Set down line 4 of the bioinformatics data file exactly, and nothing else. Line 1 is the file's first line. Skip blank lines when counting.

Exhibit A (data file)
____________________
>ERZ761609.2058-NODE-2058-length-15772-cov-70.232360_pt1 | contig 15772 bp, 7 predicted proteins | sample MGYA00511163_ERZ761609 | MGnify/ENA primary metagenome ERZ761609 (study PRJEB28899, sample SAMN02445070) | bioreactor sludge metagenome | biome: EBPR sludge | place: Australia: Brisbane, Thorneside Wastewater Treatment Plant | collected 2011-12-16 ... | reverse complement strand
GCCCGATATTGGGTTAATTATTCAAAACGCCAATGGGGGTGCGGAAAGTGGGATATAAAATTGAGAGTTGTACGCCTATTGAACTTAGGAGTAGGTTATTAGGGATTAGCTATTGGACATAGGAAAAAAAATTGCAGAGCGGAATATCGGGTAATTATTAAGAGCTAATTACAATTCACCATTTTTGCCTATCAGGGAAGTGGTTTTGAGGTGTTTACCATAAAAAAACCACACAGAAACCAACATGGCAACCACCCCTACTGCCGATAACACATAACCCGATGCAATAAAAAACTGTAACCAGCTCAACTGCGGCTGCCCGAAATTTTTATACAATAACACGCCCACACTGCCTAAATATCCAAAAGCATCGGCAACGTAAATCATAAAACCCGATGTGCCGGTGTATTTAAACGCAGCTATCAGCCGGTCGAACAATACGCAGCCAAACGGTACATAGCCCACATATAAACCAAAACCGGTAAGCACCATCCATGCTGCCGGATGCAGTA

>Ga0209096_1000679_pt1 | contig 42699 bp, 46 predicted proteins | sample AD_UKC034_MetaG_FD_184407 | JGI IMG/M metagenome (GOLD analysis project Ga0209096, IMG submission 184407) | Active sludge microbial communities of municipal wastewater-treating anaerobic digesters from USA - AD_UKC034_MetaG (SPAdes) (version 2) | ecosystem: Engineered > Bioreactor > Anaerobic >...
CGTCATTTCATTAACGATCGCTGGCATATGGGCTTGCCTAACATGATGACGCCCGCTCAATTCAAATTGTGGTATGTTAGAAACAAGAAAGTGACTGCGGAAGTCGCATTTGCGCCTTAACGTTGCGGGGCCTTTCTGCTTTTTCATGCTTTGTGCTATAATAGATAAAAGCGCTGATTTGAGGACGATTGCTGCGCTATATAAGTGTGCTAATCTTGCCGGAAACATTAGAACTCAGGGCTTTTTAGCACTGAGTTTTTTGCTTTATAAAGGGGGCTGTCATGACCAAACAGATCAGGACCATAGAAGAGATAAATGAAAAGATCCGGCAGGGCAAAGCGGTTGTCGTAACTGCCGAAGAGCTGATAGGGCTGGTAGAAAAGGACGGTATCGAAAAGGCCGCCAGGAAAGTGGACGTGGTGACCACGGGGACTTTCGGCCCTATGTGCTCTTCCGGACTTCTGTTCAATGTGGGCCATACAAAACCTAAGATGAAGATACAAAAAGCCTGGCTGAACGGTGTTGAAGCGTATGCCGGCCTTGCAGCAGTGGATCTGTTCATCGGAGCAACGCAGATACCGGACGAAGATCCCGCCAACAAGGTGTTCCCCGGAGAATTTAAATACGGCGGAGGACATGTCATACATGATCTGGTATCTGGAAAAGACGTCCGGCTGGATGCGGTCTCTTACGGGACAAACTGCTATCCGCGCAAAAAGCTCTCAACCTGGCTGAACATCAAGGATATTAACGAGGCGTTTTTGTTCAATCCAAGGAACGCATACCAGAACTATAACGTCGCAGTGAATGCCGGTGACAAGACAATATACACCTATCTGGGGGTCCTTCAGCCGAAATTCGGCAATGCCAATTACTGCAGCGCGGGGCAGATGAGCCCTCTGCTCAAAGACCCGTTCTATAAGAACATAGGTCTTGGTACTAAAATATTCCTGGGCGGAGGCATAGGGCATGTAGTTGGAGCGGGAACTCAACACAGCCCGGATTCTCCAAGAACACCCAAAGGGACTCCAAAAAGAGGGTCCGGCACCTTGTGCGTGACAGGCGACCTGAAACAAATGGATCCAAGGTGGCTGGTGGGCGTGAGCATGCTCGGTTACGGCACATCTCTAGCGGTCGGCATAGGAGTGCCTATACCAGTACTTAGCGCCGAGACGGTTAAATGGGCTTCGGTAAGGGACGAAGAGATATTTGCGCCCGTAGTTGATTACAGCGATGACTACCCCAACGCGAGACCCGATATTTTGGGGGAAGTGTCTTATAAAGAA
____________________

CGTCATTTCATTAACGATCGCTGGCATATGGGCTTGCCTAACATGATGACGCCCGCTCAATTCAAATTGTGGTATGTTAGAAACAAGAAAGTGACTGCGGAAGTCGCATTTGCGCCTTAACGTTGCGGGGCCTTTCTGCTTTTTCATGCTTTGTGCTATAATAGATAAAAGCGCTGATTTGAGGACGATTGCTGCGCTATATAAGTGTGCTAATCTTGCCGGAAACATTAGAACTCAGGGCTTTTTAGCACTGAGTTTTTTGCTTTATAAAGGGGGCTGTCATGACCAAACAGATCAGGACCATAGAAGAGATAAATGAAAAGATCCGGCAGGGCAAAGCGGTTGTCGTAACTGCCGAAGAGCTGATAGGGCTGGTAGAAAAGGACGGTATCGAAAAGGCCGCCAGGAAAGTGGACGTGGTGACCACGGGGACTTTCGGCCCTATGTGCTCTTCCGGACTTCTGTTCAATGTGGGCCATACAAAACCTAAGATGAAGATACAAAAAGCCTGGCTGAACGGTGTTGAAGCGTATGCCGGCCTTGCAGCAGTGGATCTGTTCATCGGAGCAACGCAGATACCGGACGAAGATCCCGCCAACAAGGTGTTCCCCGGAGAATTTAAATACGGCGGAGGACATGTCATACATGATCTGGTATCTGGAAAAGACGTCCGGCTGGATGCGGTCTCTTACGGGACAAACTGCTATCCGCGCAAAAAGCTCTCAACCTGGCTGAACATCAAGGATATTAACGAGGCGTTTTTGTTCAATCCAAGGAACGCATACCAGAACTATAACGTCGCAGTGAATGCCGGTGACAAGACAATATACACCTATCTGGGGGTCCTTCAGCCGAAATTCGGCAATGCCAATTACTGCAGCGCGGGGCAGATGAGCCCTCTGCTCAAAGACCCGTTCTATAAGAACATAGGTCTTGGTACTAAAATATTCCTGGGCGGAGGCATAGGGCATGTAGTTGGAGCGGGAACTCAACACAGCCCGGATTCTCCAAGAACACCCAAAGGGACTCCAAAAAGAGGGTCCGGCACCTTGTGCGTGACAGGCGACCTGAAACAAATGGATCCAAGGTGGCTGGTGGGCGTGAGCATGCTCGGTTACGGCACATCTCTAGCGGTCGGCATAGGAGTGCCTATACCAGTACTTAGCGCCGAGACGGTTAAATGGGCTTCGGTAAGGGACGAAGAGATATTTGCGCCCGTAGTTGATTACAGCGATGACTACCCCAACGCGAGACCCGATATTTTGGGGGAAGTGTCTTATAAAGAA